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Christopher Ingraham (courtesy washingtonpost.com)

“[Child Access Prevention] laws are less about punishing negligent gun owners after the fact and more about nudging responsible ones to prevent something terrible from happening. Laws help shape societal norms. If six little kids have been able to get hold of grandpa’s gun and shoot someone with it this year, it suggests that many folks have a dangerously casual attitude toward leaving loaded guns out in the open.” – Christopher Ingraham in Why toddlers keep shooting people with their grandparents’ guns [via washingtonpost.com]

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155 COMMENTS

  1. what a moron. if they are RESPONSIBLE then they wouldn’t leave it lying around. EXPLETIVE DELETED GCAs (Gun Control Advocates) are EXPLETIVE DELETED. They lack even basic analytical skills.

  2. “Laws help shape societal norms.”

    Wrong. WRONG. WRONG!

    If one looks at the ‘structure’ of societies, laws are shaped from the values, mores and norms of that society. Laws are “internal” to the structure, not outside it shaping it.

    This is one of the most common, and frustrating, misunderstandings of the role of “law” on society that exists…that laws ‘shape’ norms. This is simply a variant of “legislating morality,” and it’s pretty clear that that does not work. Ever.

    The belief (or claim) that laws can shape social norms is as Statist a view as one can get. That the State is SUPREME, even above the society that creates and operates that State is just absurd.

    It’s so far from anything that makes even the first sense that I wonder if these nincompoops know this but intentionally misrepresent the nature of law in social structure as a means to manipulate.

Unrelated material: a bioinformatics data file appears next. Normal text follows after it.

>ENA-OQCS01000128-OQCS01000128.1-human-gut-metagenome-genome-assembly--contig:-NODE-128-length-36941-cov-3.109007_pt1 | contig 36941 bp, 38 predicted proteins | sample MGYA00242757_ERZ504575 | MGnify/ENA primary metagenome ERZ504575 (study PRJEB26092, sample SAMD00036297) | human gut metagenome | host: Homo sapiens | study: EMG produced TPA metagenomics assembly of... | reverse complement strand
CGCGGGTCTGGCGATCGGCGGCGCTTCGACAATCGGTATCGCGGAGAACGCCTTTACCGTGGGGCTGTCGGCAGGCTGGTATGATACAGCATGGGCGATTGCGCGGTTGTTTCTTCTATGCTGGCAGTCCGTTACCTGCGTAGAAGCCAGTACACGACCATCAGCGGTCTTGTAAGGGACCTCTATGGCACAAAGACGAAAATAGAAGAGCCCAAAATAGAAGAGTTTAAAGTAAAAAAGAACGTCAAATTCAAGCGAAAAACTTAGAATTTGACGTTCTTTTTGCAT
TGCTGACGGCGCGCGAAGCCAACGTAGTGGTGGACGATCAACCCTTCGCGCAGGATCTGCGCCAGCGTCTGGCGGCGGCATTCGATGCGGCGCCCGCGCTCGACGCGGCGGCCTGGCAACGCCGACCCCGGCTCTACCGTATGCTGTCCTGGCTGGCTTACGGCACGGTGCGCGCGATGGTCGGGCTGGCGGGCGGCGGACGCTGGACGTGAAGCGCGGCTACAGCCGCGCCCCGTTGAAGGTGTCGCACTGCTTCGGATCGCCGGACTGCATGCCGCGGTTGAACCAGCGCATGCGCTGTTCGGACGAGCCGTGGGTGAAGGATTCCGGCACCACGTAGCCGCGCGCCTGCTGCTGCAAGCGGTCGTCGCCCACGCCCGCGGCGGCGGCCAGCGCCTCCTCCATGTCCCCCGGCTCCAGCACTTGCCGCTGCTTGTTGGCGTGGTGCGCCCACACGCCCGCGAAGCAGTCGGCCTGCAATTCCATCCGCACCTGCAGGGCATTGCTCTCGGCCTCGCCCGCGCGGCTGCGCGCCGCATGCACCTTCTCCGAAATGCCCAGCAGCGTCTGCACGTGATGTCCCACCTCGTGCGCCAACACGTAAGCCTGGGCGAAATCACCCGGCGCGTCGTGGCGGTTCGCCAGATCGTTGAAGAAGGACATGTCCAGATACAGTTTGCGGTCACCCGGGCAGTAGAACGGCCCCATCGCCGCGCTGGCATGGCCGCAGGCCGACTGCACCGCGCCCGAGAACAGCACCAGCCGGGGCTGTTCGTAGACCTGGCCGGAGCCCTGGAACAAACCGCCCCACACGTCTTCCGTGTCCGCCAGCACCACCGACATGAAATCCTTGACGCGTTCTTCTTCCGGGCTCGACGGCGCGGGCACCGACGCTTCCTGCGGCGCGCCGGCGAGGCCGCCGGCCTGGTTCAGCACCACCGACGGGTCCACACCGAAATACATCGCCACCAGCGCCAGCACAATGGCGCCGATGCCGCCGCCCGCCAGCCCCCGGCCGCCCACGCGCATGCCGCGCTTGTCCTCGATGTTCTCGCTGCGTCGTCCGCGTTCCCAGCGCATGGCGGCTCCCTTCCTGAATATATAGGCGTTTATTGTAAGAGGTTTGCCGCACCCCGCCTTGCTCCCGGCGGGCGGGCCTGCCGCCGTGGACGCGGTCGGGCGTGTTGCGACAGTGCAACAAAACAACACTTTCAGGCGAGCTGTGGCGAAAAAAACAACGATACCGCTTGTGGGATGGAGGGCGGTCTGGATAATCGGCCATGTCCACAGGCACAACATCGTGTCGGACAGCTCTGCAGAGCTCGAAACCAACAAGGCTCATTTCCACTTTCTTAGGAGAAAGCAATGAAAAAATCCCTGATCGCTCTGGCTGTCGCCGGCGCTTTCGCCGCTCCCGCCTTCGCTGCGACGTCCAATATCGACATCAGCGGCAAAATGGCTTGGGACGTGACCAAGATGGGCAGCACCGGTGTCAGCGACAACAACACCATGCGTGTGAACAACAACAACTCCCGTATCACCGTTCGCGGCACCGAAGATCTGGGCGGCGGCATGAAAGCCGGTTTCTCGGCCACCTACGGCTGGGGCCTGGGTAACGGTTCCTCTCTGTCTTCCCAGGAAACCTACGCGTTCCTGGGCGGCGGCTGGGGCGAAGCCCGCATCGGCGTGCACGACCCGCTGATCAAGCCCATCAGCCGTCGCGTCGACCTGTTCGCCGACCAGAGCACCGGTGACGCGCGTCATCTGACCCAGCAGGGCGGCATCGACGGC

Society does not conform to their desired norms, so they use all the social institutions to ‘correct’ that … education, law, economy, etc. Like most things “Progressive,” they’ve got it exactly backwards. Those things are determined by the values of the society.

      • This. The same could be said regarding the anti-drug laws, the anti speeding laws, the anti murder laws. The good people aren’t going to sell hard drugs to kids, the good people aren’t going to be driving 50mph over the speed limit, and the good people aren’t going to murder but those that will do any of these things are going to do them regardless of the punishment.

        Not to say that we shouldnt have laws in place for these things, but rather, the point of the laws in place are to punish and legally remove people that do these things from society so they don’t have a chance to do them again. Not to shape their twisted morality. There is no evidence for this being the case.

        • Contrary to popular belief prohibition did indeed work. The idea was to get people off of hard liquor and it did just exactly that because hard liquor became so expensive that working people turned to drinking more beer.

          The “Roaring Twenties” and the Prohibition era are often associated with unchecked use and abuse of alcohol, yet the statistics tell a different tale. According to a study conducted by M.I.T. and Boston University economists in the early 1990s, alcohol consumption actually fell by as much as 70 percent during the early years of the “noble experiment.” This included consumption of all alcohol not just hard liquor.

          It was big money that got the law receded. The Government realized that the underworld was making money tax free that would be paid to them if it was legalized. This is also the same reason Marijuana is being legalized in so many states today. Just as the Government woke up to how much money they were missing out on during prohibition the shock today of the money the Government is making on weed sales is like history repeating itself again in some ways.

          So the argument will then be did keeping marijuana sales illegal reduce consumption. The answer is actually yes as studies show that in other countries where it was made legal it then dropped the prices and that consumption did indeed increase both because of the price and that it was now legal to use.